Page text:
Through my research I have come to believe that cultural competency work needs to include an initial preparation stage where people of color and white people get a chance to learn about and heal from racism in separate spaces.
The purpose of this is for white people to build community, and support each other to challenge racism and white privilege; and for people of color to build community, and support each other to heal from the daily trauma of racism and internalized racism.
Also, it is important when a group is just beginning to look at race and cultural competency issues that separate space be provided for white people and people of color to learn about and heal from racism, because they have different needs:
People of color at first, need to heal from internalized racism by finding their voices, telling their stories, expressing anger and hurt about racism, and be listened to with respect and believed.
White people at first, need to heal from racism by learning how racist ways of thinking and behaving were taught to them as “normal” when they were too young to resist. They need a chance to understand, in a compassionate, non-blaming environment, what racism is and how it works.
At the beginning of the learning process, the needs of these two different groups do not fit together well. They often clash.
For example, a Latino friend of mine who participated in a mixed group (people of color/white people) racism discussion ended up being deeply upset, angry and appalled to hear his white friends talk in what seemed to him a callous, abstract and self-absorbed way about racism—when racism was a daily, up close and personal painful reality for him. He told me later he would never again sit with white people who were just beginning to look at and discuss racism. So it can be harmful or hurtful for a person of color to sit in a room with white people doing their initial, beginning unlearning racism work.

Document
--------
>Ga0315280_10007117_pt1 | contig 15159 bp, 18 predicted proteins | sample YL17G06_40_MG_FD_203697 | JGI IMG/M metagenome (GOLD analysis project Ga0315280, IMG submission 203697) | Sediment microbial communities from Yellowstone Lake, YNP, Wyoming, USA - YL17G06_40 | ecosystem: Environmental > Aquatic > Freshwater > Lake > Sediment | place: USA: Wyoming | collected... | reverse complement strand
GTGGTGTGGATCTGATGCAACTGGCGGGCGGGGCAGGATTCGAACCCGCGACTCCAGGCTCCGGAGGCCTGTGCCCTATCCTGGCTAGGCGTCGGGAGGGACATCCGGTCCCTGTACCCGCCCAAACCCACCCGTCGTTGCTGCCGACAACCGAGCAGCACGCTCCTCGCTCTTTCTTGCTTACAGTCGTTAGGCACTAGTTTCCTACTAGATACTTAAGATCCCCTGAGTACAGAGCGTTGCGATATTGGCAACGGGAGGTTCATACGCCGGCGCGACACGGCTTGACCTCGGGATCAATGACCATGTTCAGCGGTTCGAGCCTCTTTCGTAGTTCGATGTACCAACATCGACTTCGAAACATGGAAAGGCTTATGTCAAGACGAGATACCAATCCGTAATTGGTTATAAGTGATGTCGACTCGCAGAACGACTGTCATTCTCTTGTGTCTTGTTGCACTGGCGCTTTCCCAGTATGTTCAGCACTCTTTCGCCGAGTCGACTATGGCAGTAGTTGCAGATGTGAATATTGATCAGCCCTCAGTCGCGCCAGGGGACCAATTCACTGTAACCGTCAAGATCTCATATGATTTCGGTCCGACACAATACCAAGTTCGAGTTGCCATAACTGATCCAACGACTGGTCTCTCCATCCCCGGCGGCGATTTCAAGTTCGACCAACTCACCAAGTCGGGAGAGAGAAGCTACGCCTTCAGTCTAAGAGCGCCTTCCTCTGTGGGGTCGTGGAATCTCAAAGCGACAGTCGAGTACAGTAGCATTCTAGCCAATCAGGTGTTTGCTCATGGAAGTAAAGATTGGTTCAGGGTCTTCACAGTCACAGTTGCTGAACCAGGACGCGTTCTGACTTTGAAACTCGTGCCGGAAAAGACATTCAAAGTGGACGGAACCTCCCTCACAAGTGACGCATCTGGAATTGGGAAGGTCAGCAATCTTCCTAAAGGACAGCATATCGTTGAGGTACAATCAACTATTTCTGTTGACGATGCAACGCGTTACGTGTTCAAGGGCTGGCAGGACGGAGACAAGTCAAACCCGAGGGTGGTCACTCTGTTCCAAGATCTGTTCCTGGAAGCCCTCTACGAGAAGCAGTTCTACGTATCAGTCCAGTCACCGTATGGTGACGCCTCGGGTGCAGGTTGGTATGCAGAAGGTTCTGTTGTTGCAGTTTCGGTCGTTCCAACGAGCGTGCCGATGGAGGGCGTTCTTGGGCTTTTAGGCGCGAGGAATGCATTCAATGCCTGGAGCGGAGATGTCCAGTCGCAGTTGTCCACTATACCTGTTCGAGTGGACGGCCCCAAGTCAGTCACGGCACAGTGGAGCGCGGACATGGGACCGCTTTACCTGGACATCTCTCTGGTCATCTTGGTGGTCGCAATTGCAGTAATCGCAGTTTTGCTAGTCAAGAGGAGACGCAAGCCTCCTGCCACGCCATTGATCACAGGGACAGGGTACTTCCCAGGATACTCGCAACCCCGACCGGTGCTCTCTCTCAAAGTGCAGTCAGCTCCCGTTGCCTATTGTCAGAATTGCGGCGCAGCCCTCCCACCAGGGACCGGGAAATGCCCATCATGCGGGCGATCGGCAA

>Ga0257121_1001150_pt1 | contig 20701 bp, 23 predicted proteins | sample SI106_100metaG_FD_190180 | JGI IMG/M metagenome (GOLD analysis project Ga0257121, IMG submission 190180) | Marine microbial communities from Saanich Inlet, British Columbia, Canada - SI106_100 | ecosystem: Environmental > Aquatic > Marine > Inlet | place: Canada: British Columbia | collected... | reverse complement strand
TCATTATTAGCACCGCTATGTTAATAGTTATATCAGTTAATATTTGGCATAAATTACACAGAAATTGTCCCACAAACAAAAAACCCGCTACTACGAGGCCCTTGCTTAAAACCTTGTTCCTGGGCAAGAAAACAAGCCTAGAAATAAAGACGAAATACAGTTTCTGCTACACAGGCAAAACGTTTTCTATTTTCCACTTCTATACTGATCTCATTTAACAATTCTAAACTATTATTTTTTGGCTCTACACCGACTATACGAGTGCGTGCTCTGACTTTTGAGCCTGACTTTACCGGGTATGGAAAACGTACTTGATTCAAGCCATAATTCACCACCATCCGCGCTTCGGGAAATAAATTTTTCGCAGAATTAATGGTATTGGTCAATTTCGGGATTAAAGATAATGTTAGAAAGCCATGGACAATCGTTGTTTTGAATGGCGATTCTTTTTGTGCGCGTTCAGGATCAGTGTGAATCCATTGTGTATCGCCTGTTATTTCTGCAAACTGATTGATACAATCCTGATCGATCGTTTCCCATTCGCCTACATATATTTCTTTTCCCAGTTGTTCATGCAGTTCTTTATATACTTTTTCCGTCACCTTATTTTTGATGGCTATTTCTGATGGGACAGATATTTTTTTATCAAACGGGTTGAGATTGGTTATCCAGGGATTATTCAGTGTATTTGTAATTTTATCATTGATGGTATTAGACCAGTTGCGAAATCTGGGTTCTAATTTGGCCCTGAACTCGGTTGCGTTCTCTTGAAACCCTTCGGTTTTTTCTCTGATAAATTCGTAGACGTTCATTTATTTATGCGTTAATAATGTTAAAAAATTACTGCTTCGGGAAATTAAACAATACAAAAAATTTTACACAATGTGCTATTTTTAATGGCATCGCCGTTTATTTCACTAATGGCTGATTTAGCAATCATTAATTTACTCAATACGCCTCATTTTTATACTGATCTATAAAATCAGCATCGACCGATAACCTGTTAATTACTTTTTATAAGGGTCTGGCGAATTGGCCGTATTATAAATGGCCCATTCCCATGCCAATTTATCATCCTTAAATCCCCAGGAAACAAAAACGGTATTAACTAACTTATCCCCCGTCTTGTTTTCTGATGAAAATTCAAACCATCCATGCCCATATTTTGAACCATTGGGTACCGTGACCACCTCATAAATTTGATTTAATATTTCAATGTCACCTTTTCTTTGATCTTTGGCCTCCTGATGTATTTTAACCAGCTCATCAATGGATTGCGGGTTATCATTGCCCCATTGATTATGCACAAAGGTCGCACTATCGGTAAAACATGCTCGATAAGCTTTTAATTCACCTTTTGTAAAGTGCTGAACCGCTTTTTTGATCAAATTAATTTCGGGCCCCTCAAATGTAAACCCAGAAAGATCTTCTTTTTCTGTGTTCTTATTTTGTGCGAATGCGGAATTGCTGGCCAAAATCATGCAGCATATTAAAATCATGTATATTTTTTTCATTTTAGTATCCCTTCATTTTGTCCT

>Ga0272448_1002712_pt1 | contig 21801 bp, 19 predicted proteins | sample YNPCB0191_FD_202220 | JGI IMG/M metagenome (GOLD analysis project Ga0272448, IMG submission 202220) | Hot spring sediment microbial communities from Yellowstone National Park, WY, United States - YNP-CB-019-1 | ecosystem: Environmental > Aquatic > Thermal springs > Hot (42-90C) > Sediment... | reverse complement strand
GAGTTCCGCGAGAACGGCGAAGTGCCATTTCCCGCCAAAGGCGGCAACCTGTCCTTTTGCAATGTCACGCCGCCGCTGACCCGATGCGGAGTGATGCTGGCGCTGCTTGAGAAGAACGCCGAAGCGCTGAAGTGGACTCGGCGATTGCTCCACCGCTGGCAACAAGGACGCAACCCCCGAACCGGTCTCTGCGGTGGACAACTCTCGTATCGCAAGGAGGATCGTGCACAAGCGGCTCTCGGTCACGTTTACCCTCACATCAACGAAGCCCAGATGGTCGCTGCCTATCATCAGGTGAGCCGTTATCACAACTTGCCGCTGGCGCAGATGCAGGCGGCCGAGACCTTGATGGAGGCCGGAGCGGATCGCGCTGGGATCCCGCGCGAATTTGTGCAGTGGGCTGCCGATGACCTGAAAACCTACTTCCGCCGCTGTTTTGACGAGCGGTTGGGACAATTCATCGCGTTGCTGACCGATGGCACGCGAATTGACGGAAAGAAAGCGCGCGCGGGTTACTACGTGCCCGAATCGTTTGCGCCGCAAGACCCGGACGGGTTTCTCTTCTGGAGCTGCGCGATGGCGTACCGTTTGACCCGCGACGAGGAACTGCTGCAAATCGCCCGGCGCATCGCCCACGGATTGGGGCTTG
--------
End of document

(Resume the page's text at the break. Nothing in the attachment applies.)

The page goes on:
In the same way, white people can feel attacked and blamed when people of color express their legitimate anger about racism. White people deserve to be treated with compassion as they begin to unpack stereotypes. But it is not fair to ask people of color to listen and provide this compassion, just like it wouldn’t be fair for queer folks to comfort and forgive straight people who are expressing homophobic and transphobic stereotypes. Similarly, white people’s desire to resolve racial guilt or shame by confessing their wrongs and being forgiven is incompatible with the need of peoples of color to put themselves first, and to stop caretaking white people.
So separate healing work can prepare us all for the second stage when people of color and whites can build interracial trust and communication, and to collaborate. If this preparation is done, the interracial collaboration will be real, heartfelt, and sustainable.